An ideal day trip from Málaga, Málaga Natural Park is a 5,000-hectare nature reserve known as 'Málaga's green lung.' Getting there by car takes about an hour. The park has 400 species of plants, 27 mammals, thousands of birds, reptiles, amphibians, and reptile species. Several hiking and cycling trails are marked with different levels of difficulty. Mountain bikes are even available for rent.
A labyrinth of medieval-era pedestrian lanes surrounds the cathedral. There are many atmospheric shops, cafes, and tapas restaurants along the atmospheric streets. This busy square in the Old Town is the center of activity. A good starting point for exploring the historic center of Málaga is here. In the 15th century, the Catholic Monarchs founded the Iglesia de San Juan Bautista near the Plaza de la Constitución. Designed in 18th-century Baroque style, the church blends Gothic and Mudéjar architecture.
The Alcazaba was built in the 11th century on a hilltop in the city's center. From the ramparts, one has a magnificent view of the whole city. A small palace on top holds digs and artifacts. An ancient Moorish castle was built in the ninth century on the ruins of a Roman bastion. For many years, the Muslim rulers ruled from this citadel. With 110 towers and three defense walls, the palace stands on Mount Gibralfaro. Today, only the Torre de la Vela and Torre del Homenaje remain. Castle courtyards also have beautiful gardens. The Provincial Museum of Fine Arts and the Archaeology Museum is housed in the Alcazaba. Both museums exhibit Roman antique goods, such as Hispano Arab pottery and castle models. The first exhibits an exquisite collection of 19th-century paintings.
Gibralfaro castle is another must-see in Malaga. A path offers excellent views over the city from the Alcazaba, where you can walk to the castle. If you don't want to walk too far, you can take bus #35 from the Avenida de Cervantes to get there instead. Throughout the 14th century, the castle was a protective structure for the Alcazaba. There was a lighthouse and a barracks for soldiers. Gibralfaro means "mountain of light," which gave the castle its name. You can see Malaga and the sea from the ramparts and learn about the castle's history in a building right at the entrance. Gibraltar Strait can even be seen on clear days. The view of the Malaga city lights at night is quite beautiful, and it's the best scenic view over the city.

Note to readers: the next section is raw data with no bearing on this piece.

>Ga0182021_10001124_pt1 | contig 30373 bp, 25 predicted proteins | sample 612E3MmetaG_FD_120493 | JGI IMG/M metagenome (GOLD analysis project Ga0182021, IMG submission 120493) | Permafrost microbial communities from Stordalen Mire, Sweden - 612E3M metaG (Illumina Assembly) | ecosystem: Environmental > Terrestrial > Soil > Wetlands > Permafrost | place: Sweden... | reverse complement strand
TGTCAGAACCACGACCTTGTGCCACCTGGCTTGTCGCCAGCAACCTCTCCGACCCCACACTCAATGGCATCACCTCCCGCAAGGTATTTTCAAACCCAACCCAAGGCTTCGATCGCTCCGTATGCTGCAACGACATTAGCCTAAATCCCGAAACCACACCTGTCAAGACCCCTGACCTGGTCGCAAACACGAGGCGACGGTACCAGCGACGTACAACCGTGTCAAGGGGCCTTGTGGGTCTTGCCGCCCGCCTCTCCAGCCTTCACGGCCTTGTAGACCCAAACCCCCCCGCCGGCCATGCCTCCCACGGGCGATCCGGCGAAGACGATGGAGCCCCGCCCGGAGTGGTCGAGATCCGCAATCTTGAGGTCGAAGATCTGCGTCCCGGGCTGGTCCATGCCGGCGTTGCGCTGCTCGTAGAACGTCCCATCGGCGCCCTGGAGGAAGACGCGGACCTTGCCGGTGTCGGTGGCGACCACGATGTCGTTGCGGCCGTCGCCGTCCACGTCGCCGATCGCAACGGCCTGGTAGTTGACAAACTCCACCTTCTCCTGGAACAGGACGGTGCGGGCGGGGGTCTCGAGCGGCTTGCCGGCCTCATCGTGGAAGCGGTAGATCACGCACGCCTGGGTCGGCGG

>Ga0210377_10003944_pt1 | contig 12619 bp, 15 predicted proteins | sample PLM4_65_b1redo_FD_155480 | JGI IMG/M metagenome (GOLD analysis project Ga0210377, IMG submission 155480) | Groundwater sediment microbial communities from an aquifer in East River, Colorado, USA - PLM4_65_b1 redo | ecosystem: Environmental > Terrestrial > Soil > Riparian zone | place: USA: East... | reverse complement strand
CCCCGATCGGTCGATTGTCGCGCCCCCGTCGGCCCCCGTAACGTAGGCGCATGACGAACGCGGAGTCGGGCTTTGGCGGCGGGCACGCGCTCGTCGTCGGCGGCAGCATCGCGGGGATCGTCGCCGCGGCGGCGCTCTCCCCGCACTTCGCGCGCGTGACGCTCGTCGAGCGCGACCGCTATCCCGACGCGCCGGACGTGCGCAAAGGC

Markets are always the best place to get some tasty local products when you travel to Spain, Sicilia, or Greece. The Atrazanas market is one of the best markets in Malaga. An impressive 19th-century building contains this covered market. Besides fresh produce stalls and cured meat and cheese from Spain, the market is very vibrant. Near the main entrance are also tapas bars, where you can try these fresh, tasty products!
Any time of year is a great time to visit Malaga. A comfortable temperature can be found in spring and autumn. Even though it is pretty hot during the summer, tourists are not adversely affected. During the Mediterranean holiday season, you can enjoy cool breezes all year. Malaga is a popular destination for people from Northern Europe in autumn when the sun is available. In addition to festivals and bullfights held during the summer and autumn, these times are also known for various festivals.